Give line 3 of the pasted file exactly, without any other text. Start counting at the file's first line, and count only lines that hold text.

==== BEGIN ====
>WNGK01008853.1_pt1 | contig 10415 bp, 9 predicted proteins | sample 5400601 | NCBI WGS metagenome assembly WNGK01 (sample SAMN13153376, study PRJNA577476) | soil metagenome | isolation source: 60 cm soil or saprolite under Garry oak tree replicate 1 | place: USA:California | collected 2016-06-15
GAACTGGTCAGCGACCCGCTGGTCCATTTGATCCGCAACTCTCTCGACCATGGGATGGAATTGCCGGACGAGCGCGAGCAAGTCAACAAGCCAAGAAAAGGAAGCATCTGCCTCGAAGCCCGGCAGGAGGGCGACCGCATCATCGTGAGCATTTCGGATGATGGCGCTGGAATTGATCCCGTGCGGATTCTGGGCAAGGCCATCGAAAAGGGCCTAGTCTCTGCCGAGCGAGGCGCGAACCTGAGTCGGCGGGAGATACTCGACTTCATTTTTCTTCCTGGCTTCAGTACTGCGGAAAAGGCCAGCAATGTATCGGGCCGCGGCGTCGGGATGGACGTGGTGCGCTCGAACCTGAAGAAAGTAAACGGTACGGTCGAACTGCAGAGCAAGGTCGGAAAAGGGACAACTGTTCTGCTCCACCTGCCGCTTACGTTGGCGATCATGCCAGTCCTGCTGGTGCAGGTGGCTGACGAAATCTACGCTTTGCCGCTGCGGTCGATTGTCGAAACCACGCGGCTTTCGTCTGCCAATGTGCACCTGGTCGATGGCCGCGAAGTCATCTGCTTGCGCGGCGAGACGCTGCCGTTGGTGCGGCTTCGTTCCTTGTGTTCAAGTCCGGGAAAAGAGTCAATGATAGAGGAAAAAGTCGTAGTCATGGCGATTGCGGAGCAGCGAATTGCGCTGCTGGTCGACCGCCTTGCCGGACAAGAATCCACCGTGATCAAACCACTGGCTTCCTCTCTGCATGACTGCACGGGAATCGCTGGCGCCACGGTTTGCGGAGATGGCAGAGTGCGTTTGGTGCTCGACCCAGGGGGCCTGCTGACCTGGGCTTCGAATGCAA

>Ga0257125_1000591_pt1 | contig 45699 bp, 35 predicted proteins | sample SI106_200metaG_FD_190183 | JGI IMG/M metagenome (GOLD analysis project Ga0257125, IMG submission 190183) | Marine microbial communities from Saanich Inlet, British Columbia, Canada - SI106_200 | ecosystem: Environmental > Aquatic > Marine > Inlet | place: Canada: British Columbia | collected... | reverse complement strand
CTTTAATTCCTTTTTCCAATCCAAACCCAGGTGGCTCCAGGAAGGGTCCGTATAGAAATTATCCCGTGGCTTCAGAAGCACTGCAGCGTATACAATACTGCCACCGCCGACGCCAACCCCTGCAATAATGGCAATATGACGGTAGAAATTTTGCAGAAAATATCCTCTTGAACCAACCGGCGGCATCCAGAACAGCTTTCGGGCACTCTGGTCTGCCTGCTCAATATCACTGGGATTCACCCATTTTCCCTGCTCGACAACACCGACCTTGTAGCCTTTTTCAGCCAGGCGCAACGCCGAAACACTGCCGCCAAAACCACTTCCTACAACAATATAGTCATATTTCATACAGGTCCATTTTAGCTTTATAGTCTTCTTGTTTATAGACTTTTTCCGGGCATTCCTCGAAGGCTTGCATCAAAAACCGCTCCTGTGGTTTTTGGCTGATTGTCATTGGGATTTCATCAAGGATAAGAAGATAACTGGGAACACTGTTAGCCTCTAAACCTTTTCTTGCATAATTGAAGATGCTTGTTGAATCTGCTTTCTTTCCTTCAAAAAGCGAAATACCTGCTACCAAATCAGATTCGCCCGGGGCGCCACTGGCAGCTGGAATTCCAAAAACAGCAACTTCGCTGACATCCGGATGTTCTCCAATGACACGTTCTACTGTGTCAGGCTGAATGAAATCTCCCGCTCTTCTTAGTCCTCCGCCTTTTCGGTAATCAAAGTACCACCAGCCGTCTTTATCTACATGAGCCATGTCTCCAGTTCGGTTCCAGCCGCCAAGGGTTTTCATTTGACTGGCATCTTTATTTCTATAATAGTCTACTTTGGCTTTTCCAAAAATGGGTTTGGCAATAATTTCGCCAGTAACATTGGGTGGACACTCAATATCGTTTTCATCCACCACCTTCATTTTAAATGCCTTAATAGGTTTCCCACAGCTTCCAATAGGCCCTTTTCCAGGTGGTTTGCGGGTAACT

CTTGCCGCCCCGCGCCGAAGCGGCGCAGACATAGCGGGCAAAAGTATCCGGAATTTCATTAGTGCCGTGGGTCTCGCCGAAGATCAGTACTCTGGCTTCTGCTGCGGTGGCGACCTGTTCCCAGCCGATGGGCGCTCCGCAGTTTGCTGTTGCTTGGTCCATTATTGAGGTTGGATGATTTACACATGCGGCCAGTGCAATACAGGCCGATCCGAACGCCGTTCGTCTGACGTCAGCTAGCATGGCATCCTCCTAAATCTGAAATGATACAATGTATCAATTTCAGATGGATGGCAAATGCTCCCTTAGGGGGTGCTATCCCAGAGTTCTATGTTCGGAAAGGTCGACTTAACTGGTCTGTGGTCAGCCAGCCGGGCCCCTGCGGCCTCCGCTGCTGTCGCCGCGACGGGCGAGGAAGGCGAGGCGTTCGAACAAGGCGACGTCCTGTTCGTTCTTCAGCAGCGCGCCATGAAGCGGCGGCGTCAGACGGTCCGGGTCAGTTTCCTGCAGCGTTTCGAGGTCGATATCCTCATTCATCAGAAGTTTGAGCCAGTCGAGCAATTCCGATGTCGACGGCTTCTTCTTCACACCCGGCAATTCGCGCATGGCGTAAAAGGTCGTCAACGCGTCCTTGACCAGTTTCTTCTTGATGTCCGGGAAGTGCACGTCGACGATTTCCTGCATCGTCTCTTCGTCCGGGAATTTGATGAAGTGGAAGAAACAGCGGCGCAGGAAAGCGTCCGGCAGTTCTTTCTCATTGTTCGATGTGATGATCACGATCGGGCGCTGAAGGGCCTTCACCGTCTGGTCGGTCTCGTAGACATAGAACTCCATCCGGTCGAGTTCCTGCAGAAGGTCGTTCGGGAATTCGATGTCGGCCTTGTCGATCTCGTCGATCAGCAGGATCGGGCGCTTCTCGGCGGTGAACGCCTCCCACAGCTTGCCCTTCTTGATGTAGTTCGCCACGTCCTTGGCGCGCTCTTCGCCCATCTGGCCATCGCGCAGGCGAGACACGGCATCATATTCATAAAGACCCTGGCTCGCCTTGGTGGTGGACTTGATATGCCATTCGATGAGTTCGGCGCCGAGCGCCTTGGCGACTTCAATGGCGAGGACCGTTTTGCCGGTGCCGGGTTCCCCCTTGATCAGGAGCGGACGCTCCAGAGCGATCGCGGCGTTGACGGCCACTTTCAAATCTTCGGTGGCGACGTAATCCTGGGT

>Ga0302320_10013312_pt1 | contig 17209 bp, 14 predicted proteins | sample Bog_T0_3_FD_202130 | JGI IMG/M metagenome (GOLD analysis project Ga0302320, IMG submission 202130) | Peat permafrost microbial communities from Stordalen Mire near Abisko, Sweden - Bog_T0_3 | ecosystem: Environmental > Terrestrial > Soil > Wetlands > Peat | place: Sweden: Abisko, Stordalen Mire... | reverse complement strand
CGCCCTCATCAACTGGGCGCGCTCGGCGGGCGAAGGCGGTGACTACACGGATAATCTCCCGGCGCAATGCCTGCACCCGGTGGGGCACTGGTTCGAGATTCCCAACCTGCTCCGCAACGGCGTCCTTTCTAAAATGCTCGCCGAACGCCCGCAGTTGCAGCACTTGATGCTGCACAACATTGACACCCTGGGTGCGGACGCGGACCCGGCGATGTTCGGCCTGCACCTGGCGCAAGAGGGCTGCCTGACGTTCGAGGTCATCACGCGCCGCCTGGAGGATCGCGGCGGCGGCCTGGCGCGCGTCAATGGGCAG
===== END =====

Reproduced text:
>Ga0257125_1000591_pt1 | contig 45699 bp, 35 predicted proteins | sample SI106_200metaG_FD_190183 | JGI IMG/M metagenome (GOLD analysis project Ga0257125, IMG submission 190183) | Marine microbial communities from Saanich Inlet, British Columbia, Canada - SI106_200 | ecosystem: Environmental > Aquatic > Marine > Inlet | place: Canada: British Columbia | collected... | reverse complement strand